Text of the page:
The Internet has been buzzing with unoficial information regarding the specs and performance of AMD's
6000 cards, but we may have to wait a little longer According to the ever reliable rumor bill, AMD has pushed to launch back a month or so. There's been no mention of why Sunnyvale would delay the launch, particularly given the way NVIDIA's GTS 460
and GTS 450
are hammering the price/performance ratio of the Radeon 5500 and 5700 cards.
We're going to guess that AMD has delayed its launch for one of two reasons: Last year, AMD's ability to sell Radeon 5000 cards was heavily bound by TSMC's
. As a result, customers who wanted to buy a Radeon 5700 or 5800 part were unable to do so. If AMD's internal testing shows the 6000 cards whomping all over the GeForce products, the company might delay a launch to ensure it could meet any level of demand in what is traditionally a very strong quarter.
The other reason isn't so rosy. AMD and Intel have already warned that Q3 profits will be lower than expected, and no one is talking about an irrationally exuberant Q4. AMD may have delayed its new cards in order to watch how the market performs in the first month of the fourth quarter. The downside to doing so is that the company takes a potential revenue hit from NVIDIA's aggressive pricing. The upside is that AMD could potentially avoid an excessive amount of inventory if the cards don't sell as well as initially predicted.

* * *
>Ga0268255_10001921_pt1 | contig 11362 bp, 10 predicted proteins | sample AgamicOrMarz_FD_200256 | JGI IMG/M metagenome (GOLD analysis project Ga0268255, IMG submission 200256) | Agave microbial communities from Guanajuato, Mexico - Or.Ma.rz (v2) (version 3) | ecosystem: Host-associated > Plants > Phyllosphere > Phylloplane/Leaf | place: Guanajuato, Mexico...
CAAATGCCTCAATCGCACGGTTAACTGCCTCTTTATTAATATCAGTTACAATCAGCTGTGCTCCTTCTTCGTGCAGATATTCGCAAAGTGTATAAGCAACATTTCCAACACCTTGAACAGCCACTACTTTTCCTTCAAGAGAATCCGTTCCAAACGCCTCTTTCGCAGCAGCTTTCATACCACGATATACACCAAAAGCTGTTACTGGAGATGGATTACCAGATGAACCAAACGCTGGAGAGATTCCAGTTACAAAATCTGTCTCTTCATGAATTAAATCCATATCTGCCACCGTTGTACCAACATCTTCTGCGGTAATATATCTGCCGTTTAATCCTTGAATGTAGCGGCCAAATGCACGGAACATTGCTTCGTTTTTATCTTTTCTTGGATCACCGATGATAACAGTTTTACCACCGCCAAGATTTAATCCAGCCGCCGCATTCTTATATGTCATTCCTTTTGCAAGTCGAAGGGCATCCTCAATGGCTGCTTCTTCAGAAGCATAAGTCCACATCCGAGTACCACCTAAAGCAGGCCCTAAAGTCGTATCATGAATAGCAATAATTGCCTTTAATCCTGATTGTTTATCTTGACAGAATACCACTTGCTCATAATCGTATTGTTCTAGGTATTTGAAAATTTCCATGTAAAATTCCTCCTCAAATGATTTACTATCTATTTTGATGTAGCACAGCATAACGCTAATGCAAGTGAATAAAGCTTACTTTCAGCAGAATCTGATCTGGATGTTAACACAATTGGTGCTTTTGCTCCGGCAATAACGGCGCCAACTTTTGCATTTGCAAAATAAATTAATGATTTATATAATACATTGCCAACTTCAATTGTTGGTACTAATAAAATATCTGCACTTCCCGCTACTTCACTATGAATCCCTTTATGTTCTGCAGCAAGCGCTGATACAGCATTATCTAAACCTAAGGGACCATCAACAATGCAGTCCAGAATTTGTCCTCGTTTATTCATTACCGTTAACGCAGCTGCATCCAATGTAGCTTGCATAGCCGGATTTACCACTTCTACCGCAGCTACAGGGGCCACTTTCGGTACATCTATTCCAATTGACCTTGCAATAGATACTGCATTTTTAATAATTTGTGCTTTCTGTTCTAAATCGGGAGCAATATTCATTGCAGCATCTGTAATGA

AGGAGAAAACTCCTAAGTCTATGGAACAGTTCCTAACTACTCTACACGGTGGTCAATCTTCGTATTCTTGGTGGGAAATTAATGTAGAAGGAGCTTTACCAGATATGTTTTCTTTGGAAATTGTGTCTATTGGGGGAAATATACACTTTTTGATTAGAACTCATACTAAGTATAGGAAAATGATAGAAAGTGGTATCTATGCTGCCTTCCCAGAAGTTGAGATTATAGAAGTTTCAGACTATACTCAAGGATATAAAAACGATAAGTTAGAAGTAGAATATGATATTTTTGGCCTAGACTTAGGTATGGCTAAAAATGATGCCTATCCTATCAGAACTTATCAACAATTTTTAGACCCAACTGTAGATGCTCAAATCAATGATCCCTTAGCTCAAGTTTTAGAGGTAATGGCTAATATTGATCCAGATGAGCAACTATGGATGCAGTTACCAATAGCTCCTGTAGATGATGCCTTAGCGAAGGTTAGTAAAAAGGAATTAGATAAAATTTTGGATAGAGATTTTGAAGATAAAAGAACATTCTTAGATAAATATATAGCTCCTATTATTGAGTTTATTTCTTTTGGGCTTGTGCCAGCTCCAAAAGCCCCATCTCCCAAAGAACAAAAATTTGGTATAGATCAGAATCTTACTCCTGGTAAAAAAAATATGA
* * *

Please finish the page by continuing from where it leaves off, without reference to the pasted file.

If you haven't been following the HD 6000 series at all, the (unnofficial) slide below should help sort things out.
Keep in mind, the slide compares the midrange HD 6000 products against current cards in the HD 5000 series. If these specs are accurate, the 6750 is a monster compared to the 5750; the new Barts Pro core has almost double the stream processors, half again as many texture units, twice the ROPs, and nearly twice the memory bandwidth. The 6770 crushes the 5770 and comes within striking distance of the 5870. Given the specs on both cards we'd expect the 5870 to surpass the new midrange part, but not by very much. As an added bonus, AMD has stated that the new 6000 series will improve power consumption and heat, despite being built on the same 40nm technology as the HD 5000 parts.
If these specs are correct, AMD's next generation of midrange cards should win back the ground the company has lost to NVIDIA over the past six months. Presumably, AMD will cut prices of the 5770 and 5750 when it launches the 6000 series, putting those cards in a position to compete more aggressively against NV's GTS 450 and GTS 460. After a year of somnolence the midrange GPU market is heating up again; anyone who has been holding out on a midrange upgrade might be very pleased with upcoming developments.